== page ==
HomeArchitectureUnderground

Comments

Underground — 11 Comments

  1. I learn so much about this city from you I think kin​dad​if​fer​ent​.net is a great edu­ca­tion about the Twin Cities. Thank you for tak­ing the time to do this. You are a great neigh­bor!!

  2. Thanks, Nan­cy! Explor­ing the Cities helps me over the hump of get­ting accli­mat­ed here. I'm hap­py to share what sur­pris­es and delights me, and glad you enjoy it.

  3. Thanks Mark, I'll have to get out there when it reopens in the spring to see the log-and-sod cab­in. Sod makes the ulti­mate bermed house: all berm and no wood. Of course in the places where the natives and, lat­er, land-grant immi­grants built sod­dies, there weren't many trees or much else besides prairie.

  4. I won­der if these struc­tures weren't so pop­u­lar in Min­neso­ta because our frost goes so deep in the win­ter. And we need lots of light here just to keep spir­its up!

  5. Pat, the light /​ depres­sion axis has to be part of it. Even nor­mal win­dows don't bring in much light at this time of year here in the Vit­a­min D Depri­va­tion Belt. The bermed hous­es in the New Mex­i­co high desert, with open court­yards fac­ing south, allow plen­ty of light.

    Frost line: good point. In Mass­a­chu­setts it's 2 feet; here it seems to be 3' 6". The berms on both Min­neapo­lis struc­tures pro­filed are deep­er than that.

  6. There is an under­ground home near Hink­ley, MN, that we always pass on our way to my family's cab­in. It is at the NE cor­ner of Two Rivers Road and Dahl Road (Coun­ty High­way 18) just to the west of Hink­ley. You can see the south-fac­ing front some­what using Google Street View. This side of the build­ing has an inter­est­ing "cowl" or over­hang. My dad said it was like­ly designed to keep the house cool­er in the sum­mer by block­ing the high­er-angled sun but cap­ture pas­sive solar radi­a­tion dur­ing the win­ter when the sun is low­er in the sky. I've always won­dered what it was like on the inside.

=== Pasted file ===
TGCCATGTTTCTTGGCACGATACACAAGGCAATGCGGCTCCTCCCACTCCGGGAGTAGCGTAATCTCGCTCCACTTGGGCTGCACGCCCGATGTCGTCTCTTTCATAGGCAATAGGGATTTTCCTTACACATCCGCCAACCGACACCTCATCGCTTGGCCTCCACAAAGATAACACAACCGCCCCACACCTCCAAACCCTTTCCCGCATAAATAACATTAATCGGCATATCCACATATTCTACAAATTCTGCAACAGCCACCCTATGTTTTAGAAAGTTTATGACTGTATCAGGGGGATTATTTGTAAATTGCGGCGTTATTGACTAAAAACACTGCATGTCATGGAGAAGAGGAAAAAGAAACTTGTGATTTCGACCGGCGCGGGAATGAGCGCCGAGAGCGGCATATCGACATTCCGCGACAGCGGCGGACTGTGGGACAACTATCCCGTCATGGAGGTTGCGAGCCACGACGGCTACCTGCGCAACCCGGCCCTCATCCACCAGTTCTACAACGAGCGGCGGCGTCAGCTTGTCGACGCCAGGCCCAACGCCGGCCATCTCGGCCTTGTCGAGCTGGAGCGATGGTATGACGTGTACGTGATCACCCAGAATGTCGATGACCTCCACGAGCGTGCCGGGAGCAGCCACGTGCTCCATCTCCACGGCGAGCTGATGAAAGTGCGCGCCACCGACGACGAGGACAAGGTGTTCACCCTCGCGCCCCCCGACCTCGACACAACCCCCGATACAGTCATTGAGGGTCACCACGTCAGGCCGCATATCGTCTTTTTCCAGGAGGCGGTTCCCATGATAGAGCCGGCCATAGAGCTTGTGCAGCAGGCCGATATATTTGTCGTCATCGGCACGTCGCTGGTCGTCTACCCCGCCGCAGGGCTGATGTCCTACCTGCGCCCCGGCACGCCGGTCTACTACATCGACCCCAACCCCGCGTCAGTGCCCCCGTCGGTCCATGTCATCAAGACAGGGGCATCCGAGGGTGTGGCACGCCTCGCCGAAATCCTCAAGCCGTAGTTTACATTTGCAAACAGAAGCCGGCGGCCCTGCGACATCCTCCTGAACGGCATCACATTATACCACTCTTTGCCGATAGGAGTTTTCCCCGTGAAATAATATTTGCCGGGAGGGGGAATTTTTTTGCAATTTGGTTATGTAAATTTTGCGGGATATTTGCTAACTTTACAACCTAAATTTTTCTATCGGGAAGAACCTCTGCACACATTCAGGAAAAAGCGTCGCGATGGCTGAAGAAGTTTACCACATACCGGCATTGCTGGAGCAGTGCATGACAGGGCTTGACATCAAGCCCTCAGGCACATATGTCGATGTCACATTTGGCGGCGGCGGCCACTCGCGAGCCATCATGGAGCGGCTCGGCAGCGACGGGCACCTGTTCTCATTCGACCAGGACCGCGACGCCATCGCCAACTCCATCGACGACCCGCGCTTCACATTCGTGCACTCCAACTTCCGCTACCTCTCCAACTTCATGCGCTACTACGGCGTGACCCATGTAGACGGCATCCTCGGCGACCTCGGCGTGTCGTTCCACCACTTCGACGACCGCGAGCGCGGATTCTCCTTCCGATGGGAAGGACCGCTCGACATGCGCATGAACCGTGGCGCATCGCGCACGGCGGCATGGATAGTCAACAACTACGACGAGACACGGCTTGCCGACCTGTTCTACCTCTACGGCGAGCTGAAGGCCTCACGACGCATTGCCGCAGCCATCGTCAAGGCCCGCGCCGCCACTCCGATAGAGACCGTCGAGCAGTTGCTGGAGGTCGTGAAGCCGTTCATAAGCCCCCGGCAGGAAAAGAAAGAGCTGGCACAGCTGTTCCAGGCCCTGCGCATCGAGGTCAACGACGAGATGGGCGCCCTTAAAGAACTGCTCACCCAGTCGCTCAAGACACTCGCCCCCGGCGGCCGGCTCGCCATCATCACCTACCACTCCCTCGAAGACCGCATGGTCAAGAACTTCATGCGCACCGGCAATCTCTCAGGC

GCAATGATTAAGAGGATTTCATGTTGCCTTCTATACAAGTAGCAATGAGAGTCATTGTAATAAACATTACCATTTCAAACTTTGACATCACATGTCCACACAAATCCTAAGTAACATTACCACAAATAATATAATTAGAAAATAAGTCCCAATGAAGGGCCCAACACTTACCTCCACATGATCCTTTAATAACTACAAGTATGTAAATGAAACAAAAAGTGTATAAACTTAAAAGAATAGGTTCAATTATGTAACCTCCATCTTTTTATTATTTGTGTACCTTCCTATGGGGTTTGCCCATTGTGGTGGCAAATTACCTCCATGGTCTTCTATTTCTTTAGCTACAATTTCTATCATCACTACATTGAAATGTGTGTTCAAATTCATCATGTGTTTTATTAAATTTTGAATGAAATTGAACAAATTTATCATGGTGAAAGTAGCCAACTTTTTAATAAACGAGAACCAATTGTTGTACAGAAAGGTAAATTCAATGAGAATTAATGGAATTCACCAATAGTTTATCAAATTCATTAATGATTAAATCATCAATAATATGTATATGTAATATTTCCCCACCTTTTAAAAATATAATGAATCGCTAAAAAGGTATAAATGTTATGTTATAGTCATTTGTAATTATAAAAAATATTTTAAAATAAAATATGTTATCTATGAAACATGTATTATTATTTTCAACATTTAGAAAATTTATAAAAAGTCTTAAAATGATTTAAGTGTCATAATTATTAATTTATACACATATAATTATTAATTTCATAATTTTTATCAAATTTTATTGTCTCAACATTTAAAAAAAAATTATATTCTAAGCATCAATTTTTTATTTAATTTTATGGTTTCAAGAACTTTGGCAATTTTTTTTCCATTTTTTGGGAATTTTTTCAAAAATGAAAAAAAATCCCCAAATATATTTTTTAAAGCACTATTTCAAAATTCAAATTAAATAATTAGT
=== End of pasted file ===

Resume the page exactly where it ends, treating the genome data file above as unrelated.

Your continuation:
7. Hi Kei­th, you're doing exact­ly what I did and if you'd like, you can always go back on my time­line on Face­book for the past 3 years or so. I post pho­tos and facts of Min­neso­ta every sin­gle day. Then I go see the stuff I'm talk­ing about. Makes an out­sider well-informed and part of the fab­ric. You'll be a Min­nesotan in no time! Any­way, I craned my neck one day dri­ving in West Bloom­ing­ton, I believe on either 94th or 90th St. I thought I saw an under­ground house and kept try­ing to make out exact­ly what it was. Per­haps some­time you and Katharyn and I can dri­ve the streets of West Bloom­ing­ton and do some house view­ing. Could be fun!

  8. Thanks, Bri­an, your time­line is indeed a rich source, and I may just mine it for inspi­ra­tion in days to come (with cred­it of course). And as for the dri­ve around West Bloom­ing­ton: say when!

  9. Any more details about the loca­tion and present con­di­tions of the bermed house in Shakopee, MN? We are in search of it because we live in Shakopee and have it on our hearts to research Earth bermed hous­es. Any infor­ma­tion would be great.

  10. Lucas, I did a bit of search­ing and couldn’t find any more about that Shakopee house. The link in the blog post indi­cates it was built in 1977 and designed by one Joe Top­ic. I see indi­ca­tions that some­one with that name has been res­i­dent in Shakopee since the 1920s: pos­si­bly three gen­er­a­tions. Do you know that name? My best sug­ges­tion would be to get in touch with him; per­haps he is still liv­ing in the house of inter­est.

Leave a Reply

Your email address will not be published. Required fields are marked *